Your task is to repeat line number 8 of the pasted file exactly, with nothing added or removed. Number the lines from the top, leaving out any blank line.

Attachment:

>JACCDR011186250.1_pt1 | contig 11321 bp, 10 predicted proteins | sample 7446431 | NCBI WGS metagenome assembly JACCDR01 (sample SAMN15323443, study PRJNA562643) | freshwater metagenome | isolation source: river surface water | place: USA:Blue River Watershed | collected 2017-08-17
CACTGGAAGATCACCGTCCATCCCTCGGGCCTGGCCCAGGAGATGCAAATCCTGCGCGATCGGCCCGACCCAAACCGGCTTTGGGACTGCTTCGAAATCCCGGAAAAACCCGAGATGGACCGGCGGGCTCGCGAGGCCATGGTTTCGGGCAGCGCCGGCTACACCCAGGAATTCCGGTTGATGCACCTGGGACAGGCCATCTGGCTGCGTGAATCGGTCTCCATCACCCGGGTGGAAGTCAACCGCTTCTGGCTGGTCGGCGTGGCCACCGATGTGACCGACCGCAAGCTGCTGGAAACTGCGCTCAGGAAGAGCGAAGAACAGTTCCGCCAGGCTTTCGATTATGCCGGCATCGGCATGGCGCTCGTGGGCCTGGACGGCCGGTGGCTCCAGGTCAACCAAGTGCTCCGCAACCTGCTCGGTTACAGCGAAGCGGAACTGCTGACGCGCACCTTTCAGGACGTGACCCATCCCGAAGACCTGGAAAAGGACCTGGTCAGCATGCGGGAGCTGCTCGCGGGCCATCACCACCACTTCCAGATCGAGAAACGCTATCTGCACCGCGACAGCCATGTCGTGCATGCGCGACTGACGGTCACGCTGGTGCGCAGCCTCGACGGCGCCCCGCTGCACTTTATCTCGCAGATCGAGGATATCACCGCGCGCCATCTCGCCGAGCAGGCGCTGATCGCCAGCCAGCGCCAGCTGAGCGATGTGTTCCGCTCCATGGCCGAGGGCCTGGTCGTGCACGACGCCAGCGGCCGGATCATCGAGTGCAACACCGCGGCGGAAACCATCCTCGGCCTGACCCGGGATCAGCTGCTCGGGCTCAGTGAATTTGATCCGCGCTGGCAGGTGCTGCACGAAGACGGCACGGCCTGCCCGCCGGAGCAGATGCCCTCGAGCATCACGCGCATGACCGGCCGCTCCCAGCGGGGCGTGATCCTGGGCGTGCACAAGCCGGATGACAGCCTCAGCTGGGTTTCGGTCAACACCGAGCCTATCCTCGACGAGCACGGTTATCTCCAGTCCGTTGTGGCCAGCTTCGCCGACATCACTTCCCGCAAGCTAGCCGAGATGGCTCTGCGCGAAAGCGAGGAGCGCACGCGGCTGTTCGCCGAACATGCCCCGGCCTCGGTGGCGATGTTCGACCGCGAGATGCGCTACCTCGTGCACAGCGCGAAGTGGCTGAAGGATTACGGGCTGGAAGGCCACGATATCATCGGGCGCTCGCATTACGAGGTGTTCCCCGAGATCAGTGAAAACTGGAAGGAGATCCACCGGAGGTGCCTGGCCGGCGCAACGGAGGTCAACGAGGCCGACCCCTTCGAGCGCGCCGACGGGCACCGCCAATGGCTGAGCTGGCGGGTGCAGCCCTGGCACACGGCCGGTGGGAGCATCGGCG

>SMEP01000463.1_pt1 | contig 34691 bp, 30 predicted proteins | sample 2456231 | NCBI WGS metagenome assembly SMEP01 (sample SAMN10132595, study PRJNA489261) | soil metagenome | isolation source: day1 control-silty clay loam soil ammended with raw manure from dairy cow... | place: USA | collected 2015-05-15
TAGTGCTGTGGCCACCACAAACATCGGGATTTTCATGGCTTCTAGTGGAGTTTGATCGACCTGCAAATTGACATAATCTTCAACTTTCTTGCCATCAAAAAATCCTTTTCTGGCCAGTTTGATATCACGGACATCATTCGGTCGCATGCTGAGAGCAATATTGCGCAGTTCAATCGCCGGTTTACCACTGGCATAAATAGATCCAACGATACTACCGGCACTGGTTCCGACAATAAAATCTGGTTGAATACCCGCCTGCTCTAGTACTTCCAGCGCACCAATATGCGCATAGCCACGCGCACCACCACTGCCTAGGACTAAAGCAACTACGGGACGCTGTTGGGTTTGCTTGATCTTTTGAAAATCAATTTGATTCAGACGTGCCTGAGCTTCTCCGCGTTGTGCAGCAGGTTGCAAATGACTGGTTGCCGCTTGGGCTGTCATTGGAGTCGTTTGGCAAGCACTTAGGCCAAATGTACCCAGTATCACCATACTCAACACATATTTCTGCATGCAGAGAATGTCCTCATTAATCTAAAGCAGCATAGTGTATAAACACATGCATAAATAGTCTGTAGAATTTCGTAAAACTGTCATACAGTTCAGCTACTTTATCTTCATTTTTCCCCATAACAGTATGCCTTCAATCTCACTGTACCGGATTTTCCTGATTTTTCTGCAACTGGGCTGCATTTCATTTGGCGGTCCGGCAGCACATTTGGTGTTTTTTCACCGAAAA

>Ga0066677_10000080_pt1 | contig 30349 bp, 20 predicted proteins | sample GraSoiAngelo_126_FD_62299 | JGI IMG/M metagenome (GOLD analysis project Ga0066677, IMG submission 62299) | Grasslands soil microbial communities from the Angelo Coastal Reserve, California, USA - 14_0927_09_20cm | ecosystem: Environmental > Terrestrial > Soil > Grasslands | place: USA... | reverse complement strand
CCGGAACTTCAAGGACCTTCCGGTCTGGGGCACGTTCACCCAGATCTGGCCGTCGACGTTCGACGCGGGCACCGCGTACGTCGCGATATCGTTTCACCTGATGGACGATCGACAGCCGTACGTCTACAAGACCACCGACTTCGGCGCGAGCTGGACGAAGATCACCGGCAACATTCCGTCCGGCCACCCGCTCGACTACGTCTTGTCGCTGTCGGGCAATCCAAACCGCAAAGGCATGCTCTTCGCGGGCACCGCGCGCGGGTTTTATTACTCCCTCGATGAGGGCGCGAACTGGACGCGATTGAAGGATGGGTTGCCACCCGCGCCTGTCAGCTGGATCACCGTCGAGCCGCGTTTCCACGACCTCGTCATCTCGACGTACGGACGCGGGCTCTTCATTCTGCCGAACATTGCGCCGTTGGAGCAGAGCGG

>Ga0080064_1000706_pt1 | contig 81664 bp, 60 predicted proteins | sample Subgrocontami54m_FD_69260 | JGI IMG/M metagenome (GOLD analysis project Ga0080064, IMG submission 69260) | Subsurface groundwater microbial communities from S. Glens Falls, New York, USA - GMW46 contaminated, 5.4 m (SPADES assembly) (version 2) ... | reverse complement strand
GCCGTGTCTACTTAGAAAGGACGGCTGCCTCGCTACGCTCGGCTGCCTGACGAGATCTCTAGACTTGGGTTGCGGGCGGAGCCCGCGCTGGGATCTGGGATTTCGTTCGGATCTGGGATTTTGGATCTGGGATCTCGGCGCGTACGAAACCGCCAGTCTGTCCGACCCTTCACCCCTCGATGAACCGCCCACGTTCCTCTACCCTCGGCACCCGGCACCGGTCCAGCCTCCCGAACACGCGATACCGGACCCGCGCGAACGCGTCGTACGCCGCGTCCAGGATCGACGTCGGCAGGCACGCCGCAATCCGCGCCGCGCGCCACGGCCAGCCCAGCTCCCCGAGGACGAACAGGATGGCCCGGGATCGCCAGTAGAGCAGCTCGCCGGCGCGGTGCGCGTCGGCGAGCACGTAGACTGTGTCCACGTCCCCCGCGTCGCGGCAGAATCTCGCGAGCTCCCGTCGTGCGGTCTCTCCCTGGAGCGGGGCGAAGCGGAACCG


GCCGTGTCTACTTAGAAAGGACGGCTGCCTCGCTACGCTCGGCTGCCTGACGAGATCTCTAGACTTGGGTTGCGGGCGGAGCCCGCGCTGGGATCTGGGATTTCGTTCGGATCTGGGATTTTGGATCTGGGATCTCGGCGCGTACGAAACCGCCAGTCTGTCCGACCCTTCACCCCTCGATGAACCGCCCACGTTCCTCTACCCTCGGCACCCGGCACCGGTCCAGCCTCCCGAACACGCGATACCGGACCCGCGCGAACGCGTCGTACGCCGCGTCCAGGATCGACGTCGGCAGGCACGCCGCAATCCGCGCCGCGCGCCACGGCCAGCCCAGCTCCCCGAGGACGAACAGGATGGCCCGGGATCGCCAGTAGAGCAGCTCGCCGGCGCGGTGCGCGTCGGCGAGCACGTAGACTGTGTCCACGTCCCCCGCGTCGCGGCAGAATCTCGCGAGCTCCCGTCGTGCGGTCTCTCCCTGGAGCGGGGCGAAGCGGAACCG